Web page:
Wednesday, August 09, 2006

(Big) Boxed In

Mayor Daley finds himself in previously uncharted territories as he grapples with what to do with the 'Big Box' ordinance sitting on his desk. Much has been made of the fact that he has not previously vetoed any legislation, but in light of the fact that hardly any ordinances have reached his desk without his prior okay, I don't think that anybody should dwell on that historical tidbit.

No, what is unique about this situation is that the Mayor finds himself confronted with an ordinance that has major substantive and policy ramifications for the City, and that has resonated, both pro and con, from coast to coast. An ordinance that he has made clear that he doesn't like.

Magnifying the situation is that the issue clearly pits the business and labor communities against each other like no other could, and in turn, puts the Mayor squarely between the two camps.

I firmly believe that the Mayor is going to veto the legislation. And regardless of how you feel about the underlying issue, you have to respect the fact that when he does so, he is going to do so out of a sincere belief in his actions and clearly aware of the potential ramifications of his veto.

Congressman Jackson 'warned of political consequences' to the Mayor and to the Alderman who support the veto.
“That would be unfortunate, to not follow the will of the people, to not follow the will of 35 aldermen who made a decision that it's important to pay people a living wage,” Jackson said.
Personally, I wouldn't want to be in the shoes of any Alderman changing their votes on this issue because that is just not going to be a pleasant place to be. But you have to respect the process and if the Mayor is able to withstand any attempt to override a veto (without which support, he obviously wouldn't veto the bill to start with), that is part of how the process works.

At the end of the day though, if this all does play out in the manner I've set out, what will be unique won't be the veto, but the aftermath that follows. Uncharted territory indeed.


At August 10, 2006 at 12:11 AM, Anonymous Anonymous said...

While they may go with somebody other than the Mayor if he vetos the bill, it's hard to imagine the unions going with Jackson.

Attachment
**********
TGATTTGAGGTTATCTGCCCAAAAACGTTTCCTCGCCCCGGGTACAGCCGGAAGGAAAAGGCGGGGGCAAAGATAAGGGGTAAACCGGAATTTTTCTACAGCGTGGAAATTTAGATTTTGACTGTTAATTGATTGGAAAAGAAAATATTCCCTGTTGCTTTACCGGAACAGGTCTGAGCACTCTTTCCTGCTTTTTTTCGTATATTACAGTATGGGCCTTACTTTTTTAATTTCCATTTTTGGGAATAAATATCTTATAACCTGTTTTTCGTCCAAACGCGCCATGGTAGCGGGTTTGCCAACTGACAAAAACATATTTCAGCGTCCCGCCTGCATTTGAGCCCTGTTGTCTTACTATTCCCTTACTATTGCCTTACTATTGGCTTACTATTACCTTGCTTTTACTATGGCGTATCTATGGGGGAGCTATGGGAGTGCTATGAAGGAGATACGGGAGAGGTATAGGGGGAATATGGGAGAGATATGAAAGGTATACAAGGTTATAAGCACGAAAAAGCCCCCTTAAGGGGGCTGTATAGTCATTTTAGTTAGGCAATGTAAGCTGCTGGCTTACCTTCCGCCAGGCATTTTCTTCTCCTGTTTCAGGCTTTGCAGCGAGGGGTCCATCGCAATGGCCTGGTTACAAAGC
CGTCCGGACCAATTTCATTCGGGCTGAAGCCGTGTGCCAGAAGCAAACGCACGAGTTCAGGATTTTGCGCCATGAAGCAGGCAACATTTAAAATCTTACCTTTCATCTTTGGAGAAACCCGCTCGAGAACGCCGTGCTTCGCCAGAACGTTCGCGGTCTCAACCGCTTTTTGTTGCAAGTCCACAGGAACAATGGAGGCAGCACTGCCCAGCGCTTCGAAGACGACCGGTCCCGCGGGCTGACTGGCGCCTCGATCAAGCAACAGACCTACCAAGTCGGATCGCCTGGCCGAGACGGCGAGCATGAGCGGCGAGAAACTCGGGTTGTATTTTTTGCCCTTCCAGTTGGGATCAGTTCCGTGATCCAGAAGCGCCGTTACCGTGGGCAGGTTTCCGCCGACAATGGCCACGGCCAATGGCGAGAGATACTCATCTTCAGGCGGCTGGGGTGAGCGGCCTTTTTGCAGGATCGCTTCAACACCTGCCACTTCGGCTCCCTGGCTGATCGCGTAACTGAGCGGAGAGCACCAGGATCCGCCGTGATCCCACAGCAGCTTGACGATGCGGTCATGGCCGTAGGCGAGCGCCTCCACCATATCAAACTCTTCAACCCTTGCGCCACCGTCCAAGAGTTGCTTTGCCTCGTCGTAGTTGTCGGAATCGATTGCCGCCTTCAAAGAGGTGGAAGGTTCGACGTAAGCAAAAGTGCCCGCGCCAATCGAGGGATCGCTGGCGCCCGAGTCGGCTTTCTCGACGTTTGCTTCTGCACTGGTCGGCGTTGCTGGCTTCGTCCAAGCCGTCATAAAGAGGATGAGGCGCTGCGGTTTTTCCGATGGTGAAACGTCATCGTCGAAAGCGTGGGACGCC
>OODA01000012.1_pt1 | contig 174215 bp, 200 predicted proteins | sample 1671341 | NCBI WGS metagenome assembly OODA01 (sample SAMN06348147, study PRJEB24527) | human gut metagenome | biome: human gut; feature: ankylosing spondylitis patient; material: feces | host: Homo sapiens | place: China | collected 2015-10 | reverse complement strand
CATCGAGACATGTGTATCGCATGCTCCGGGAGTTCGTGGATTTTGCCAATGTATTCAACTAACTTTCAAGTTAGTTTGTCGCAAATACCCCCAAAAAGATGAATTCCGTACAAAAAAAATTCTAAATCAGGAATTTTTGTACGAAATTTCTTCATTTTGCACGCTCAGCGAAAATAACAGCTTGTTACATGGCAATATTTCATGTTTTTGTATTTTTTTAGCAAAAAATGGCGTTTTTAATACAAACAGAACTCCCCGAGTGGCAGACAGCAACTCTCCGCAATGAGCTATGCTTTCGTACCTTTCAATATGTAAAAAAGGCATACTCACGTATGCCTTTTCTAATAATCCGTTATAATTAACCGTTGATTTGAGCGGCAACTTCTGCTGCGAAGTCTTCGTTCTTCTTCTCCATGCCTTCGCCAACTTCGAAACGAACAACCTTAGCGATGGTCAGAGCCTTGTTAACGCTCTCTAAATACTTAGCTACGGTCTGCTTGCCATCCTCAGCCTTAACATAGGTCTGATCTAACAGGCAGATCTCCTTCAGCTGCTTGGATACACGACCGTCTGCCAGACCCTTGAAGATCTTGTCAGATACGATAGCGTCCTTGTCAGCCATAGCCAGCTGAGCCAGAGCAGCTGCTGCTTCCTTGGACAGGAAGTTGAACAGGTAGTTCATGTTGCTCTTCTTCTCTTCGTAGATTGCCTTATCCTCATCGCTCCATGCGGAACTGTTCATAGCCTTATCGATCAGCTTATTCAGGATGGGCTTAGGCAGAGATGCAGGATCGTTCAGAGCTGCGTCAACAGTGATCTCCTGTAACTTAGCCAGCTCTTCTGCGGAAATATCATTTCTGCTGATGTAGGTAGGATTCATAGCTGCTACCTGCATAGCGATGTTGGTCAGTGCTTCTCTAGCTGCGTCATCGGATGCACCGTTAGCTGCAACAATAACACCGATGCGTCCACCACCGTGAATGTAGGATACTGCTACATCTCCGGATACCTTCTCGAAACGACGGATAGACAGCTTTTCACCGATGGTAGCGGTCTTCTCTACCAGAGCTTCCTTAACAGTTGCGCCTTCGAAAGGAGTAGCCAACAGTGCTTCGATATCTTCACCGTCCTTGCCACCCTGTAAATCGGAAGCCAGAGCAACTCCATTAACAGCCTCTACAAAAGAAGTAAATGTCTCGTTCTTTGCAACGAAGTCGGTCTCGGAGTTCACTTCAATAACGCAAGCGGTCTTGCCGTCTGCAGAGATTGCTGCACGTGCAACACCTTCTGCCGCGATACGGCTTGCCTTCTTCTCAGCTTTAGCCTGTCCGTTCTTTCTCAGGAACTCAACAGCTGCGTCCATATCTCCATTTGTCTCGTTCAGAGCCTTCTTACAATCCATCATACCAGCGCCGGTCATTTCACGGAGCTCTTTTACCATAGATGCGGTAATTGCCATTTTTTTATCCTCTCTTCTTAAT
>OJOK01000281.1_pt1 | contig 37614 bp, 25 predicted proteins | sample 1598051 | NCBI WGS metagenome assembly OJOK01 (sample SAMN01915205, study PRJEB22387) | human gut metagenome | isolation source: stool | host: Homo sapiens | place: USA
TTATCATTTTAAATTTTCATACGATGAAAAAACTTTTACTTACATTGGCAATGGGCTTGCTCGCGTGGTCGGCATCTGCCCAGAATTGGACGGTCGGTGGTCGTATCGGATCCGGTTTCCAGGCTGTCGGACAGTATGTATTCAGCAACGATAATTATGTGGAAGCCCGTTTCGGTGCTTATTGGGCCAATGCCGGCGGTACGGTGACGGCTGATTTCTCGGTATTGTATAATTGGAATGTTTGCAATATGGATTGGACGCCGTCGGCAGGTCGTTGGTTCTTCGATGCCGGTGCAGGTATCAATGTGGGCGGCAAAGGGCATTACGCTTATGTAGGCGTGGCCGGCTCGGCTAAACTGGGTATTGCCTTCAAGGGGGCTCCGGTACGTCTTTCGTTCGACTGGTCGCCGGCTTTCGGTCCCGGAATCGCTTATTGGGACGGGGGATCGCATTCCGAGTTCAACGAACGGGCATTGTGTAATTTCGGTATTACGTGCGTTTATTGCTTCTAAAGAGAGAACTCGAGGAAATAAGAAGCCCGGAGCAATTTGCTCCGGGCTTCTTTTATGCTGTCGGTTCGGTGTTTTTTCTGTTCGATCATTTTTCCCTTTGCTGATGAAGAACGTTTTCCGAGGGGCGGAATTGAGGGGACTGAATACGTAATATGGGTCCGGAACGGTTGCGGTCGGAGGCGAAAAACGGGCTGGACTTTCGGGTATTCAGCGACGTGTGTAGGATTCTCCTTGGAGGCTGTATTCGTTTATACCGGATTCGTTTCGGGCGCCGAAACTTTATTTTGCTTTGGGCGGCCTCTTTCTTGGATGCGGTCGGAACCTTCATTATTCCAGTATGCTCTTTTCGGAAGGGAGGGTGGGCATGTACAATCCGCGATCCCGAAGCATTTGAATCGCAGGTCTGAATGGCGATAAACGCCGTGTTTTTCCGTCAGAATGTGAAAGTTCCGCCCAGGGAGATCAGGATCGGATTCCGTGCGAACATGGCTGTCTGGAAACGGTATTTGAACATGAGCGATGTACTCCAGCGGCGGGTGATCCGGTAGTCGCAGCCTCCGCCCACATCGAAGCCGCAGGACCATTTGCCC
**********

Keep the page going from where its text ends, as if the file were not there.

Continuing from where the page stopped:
At August 10, 2006 at 6:38 AM, Anonymous Anonymous said...

Sounds to me like Daley has dissent management issues.

Probably because it is the first time he's had to face this kind of political challenge.

Now we see if Daley runs the machine, or the machine runs Daley.

An easy way out of this mess would be a compromise, but I don't see that happening.

At August 10, 2006 at 2:50 PM, Blogger Levois said...

Interesting the will of the people. I highly doubt that the people were really for this ordninance. If anything I'm willing to believe if the people were asked it would have been 50/50. Other than that I'd truly believe that the people were secondary in determining this issue.

At August 10, 2006 at 2:56 PM, Blogger Yellow Dog Democrat said...

I think the letter delivered by John Sweeney and signed by International union presidents will get the message across.

I think a veto would be big trouble when the Mayor is trying to get a $550 million tax break passed for LaSalle Street.

"While Mayor Daley vetoed a living wage for parents struggling to raise their families, he approved a pay raise for Chicago Alderman and a $550 a year property tax break for the Sears Tower and other big downtown businesses that will divert $1 billion from our schools."

That's not a phrase the mayor wants to hear repeated on the radio hour after hour.

At August 10, 2006 at 3:00 PM, Anonymous Anonymous said...


He is damned if he does or damned if he doesn't. Whatever action he takes, he is either going to alienate the biz folks or risk labor finally turning on him. From the sound of things so far, it sure looks like a veto is coming.

Now the real test may be on labor to see if their bite is as big as their bark.

At August 10, 2006 at 8:36 PM, Anonymous Patrick McDonough said...

John, Mayor Daley's Water Department is a mess after years of headlines. I pray as a lifetime Union Member of Plumber's Local 130 which John D'Amico is a member and we are both Chicago Department of Water Management Employees, he (Daley) will veto the big box. The Unions need to step to the plate and send a message. Guys Like John D'Amico must make a stand and draw the line. Now is the time. Patrick McDonough

At August 11, 2006 at 11:17 AM, Anonymous Carlos said...

Levois, people were asked about big box living wages almost 2 months ago, and overwhelmingly supported it, especially among African Americans: Sun-Times story.

John, thanks for your well-considered opinion. However, isn't it inconsistent to say that Daley would veto "out of a sincere belief in his actions," but then say without enough support to sustain the veto "he obviously wouldn't veto the bill to start with." I'm sure this can be rationalized, so I'd like to hear it.

At September 2, 2006 at 9:09 AM, Anonymous Truthful James said...

The big boxes have got the answer to the problem. If indeed they just have to move into Chicago, they will keep labor costs the same and higher fewer entry level workers.


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